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Perception and its objects

Research output: Contribution to journalArticle

Original languageEnglish
Pages (from-to)87-97
Number of pages11
JournalPHILOSOPHICAL STUDIES
Volume132
Issue number1
DOIs
Publication statusPublished - Jan 2007

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Abstract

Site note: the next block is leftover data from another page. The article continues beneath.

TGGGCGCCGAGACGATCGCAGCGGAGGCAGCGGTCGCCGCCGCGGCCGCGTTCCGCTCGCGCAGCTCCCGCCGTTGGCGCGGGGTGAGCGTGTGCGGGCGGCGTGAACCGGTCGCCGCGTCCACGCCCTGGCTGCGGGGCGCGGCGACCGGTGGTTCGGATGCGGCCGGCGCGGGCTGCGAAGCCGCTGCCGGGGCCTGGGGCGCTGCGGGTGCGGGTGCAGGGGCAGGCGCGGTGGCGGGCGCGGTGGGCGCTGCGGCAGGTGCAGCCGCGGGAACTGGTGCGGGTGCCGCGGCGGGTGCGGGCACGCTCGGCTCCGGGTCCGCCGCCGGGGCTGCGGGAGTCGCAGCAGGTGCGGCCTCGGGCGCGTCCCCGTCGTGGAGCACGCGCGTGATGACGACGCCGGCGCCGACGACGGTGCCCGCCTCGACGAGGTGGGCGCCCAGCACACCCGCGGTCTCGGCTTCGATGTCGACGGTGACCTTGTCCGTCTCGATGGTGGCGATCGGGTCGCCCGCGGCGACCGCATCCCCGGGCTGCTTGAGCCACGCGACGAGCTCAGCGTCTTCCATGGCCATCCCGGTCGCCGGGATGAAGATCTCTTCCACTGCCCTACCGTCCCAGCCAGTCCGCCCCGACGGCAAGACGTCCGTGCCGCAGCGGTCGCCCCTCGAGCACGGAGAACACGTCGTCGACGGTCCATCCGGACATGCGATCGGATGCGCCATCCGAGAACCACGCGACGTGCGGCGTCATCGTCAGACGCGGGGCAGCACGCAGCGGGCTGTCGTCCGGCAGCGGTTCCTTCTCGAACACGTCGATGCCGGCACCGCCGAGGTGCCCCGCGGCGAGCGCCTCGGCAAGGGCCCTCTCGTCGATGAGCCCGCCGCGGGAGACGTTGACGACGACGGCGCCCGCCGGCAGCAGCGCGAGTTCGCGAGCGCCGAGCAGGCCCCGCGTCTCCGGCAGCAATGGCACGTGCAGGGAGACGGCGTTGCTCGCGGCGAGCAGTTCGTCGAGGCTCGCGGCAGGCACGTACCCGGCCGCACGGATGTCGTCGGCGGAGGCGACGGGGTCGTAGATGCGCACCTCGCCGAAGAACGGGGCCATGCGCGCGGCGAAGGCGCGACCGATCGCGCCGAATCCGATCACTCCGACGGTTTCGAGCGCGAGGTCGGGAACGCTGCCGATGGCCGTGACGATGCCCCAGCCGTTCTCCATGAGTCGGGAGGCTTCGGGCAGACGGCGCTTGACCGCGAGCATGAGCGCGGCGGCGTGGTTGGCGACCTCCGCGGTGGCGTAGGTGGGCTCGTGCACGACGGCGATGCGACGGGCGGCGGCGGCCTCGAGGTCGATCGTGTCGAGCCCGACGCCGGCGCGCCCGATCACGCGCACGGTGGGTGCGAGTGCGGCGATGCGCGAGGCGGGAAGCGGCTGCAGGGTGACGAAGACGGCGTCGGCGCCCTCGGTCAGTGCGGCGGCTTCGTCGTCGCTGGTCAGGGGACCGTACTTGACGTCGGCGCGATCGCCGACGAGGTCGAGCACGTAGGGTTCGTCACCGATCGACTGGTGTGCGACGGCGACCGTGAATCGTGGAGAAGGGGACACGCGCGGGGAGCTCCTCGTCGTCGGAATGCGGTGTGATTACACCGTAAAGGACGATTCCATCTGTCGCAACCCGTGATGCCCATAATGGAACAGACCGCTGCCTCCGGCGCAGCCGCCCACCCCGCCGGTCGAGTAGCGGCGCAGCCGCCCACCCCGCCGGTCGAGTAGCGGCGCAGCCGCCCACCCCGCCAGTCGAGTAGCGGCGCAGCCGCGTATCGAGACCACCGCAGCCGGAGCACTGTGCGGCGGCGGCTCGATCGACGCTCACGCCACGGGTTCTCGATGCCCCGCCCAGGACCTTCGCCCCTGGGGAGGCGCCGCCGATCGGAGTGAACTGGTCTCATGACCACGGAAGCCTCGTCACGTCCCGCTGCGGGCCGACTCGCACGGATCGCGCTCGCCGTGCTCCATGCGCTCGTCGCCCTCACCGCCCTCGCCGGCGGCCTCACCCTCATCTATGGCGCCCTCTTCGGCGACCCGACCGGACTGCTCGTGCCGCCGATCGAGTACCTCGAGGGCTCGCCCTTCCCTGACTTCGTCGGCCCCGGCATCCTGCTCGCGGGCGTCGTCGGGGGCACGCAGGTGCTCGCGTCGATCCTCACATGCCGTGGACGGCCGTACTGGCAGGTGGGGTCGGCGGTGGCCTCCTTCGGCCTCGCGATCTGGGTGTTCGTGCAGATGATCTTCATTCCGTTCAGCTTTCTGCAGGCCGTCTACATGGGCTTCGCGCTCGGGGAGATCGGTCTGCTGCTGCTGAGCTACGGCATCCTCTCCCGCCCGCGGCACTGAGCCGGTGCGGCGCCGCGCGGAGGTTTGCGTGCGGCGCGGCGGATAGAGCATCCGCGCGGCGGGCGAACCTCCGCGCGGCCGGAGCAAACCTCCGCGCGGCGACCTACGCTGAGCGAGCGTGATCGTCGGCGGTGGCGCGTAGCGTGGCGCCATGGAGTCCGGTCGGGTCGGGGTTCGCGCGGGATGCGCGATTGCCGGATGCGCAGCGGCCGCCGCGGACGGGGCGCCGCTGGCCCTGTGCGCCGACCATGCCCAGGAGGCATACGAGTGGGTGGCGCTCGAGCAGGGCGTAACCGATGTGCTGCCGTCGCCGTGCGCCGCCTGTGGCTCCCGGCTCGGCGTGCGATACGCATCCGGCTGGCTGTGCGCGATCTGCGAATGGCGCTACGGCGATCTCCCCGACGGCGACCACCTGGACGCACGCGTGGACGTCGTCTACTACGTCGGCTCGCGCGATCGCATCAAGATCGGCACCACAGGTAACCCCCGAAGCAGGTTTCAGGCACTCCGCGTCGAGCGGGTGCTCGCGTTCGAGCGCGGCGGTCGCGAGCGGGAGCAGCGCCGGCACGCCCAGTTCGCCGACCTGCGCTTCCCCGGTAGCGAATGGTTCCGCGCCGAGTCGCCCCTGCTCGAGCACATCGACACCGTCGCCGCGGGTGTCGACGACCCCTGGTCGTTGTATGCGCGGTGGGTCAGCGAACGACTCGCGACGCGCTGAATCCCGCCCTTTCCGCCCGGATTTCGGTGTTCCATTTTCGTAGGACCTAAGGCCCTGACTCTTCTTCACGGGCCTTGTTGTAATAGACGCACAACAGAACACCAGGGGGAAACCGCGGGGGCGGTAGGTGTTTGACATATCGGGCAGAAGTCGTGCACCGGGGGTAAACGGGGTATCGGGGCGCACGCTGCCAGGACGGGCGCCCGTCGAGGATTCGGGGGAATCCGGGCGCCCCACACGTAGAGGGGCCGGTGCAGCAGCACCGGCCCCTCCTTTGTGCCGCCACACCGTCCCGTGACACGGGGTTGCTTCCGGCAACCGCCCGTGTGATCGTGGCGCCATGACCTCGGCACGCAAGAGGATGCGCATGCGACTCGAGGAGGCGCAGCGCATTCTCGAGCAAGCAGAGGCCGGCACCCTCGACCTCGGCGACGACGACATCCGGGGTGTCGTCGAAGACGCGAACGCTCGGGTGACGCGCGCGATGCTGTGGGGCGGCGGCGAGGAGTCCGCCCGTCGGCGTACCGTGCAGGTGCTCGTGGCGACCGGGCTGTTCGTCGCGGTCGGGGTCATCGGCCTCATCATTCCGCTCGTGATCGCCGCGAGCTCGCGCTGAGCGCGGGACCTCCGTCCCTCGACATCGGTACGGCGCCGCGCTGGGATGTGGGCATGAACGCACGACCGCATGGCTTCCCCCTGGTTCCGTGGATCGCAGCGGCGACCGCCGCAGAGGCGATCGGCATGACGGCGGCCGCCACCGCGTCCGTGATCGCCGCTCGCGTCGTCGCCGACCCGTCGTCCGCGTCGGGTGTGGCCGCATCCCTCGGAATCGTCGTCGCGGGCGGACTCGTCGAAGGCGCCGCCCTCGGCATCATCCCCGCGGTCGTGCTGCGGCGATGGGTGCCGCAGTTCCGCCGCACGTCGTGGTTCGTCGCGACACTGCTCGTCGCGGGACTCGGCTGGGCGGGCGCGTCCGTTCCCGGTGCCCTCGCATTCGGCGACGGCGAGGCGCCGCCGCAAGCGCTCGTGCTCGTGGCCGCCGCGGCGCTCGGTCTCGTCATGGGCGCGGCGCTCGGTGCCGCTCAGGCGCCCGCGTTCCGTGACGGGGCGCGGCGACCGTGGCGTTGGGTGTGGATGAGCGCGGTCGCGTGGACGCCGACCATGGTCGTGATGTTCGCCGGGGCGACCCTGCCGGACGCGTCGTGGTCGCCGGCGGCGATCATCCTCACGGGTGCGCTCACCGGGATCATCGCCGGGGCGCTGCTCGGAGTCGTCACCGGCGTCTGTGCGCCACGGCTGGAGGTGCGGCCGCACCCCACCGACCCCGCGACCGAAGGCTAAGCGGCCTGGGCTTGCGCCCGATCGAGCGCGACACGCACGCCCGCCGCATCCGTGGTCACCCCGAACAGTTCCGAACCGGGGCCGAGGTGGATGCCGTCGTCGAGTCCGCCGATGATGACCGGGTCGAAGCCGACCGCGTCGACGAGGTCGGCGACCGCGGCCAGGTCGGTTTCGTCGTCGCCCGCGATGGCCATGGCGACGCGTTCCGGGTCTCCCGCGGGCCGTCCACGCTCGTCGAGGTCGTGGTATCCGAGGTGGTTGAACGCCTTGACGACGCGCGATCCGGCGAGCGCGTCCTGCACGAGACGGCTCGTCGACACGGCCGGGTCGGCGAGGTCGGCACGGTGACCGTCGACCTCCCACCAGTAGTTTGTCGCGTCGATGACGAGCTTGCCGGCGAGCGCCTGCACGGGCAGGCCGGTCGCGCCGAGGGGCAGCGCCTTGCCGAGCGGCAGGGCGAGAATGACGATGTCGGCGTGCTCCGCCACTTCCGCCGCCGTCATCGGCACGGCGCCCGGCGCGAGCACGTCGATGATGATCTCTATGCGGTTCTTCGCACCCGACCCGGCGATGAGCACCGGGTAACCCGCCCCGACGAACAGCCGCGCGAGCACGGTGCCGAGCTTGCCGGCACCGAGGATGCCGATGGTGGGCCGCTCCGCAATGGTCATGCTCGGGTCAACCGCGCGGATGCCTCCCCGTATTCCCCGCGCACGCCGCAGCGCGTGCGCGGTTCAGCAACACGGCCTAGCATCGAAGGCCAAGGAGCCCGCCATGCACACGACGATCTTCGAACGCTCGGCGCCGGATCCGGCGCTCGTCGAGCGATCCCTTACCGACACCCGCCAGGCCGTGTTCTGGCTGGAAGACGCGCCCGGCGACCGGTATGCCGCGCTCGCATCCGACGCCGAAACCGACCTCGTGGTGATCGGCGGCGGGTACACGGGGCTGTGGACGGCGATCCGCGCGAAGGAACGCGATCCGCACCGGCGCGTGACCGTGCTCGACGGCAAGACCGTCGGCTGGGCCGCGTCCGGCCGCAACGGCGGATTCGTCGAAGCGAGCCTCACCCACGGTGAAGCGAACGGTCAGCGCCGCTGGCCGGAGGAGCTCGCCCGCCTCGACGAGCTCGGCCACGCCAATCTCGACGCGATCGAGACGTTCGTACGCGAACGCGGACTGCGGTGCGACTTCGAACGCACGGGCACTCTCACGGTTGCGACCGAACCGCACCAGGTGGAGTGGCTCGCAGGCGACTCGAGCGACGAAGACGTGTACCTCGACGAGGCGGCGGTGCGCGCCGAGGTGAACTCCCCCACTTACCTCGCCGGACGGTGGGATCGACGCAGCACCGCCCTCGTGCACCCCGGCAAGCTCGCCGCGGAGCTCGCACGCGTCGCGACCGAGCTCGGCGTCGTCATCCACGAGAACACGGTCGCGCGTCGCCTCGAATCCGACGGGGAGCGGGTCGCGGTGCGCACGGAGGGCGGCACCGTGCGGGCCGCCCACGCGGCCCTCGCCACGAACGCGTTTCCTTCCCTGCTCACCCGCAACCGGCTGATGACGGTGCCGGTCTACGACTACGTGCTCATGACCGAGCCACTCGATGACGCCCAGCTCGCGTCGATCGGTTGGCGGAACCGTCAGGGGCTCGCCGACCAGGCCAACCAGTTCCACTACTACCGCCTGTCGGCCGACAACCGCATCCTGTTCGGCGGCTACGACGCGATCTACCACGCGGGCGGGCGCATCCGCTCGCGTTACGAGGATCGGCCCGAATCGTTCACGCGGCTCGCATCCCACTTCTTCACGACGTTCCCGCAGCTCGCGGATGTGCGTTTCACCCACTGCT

Early modern empiricists thought that the nature of perceptual experience is given by citing the object presented to the mind in that experience. Hallucination and illusion suggest that this requires untenable mind-dependent objects. Current orthodoxy replaces the appeal to direct objects with the claim that perceptual experience is characterized instead by its representational content. This paper argues that the move to content is problematic, and reclaims the early modern empiricist insight as perfectly consistent, even in cases of illusion, with the realist contention that these direct objects of perception are the persisting mind-independent physical objects we all know and love.

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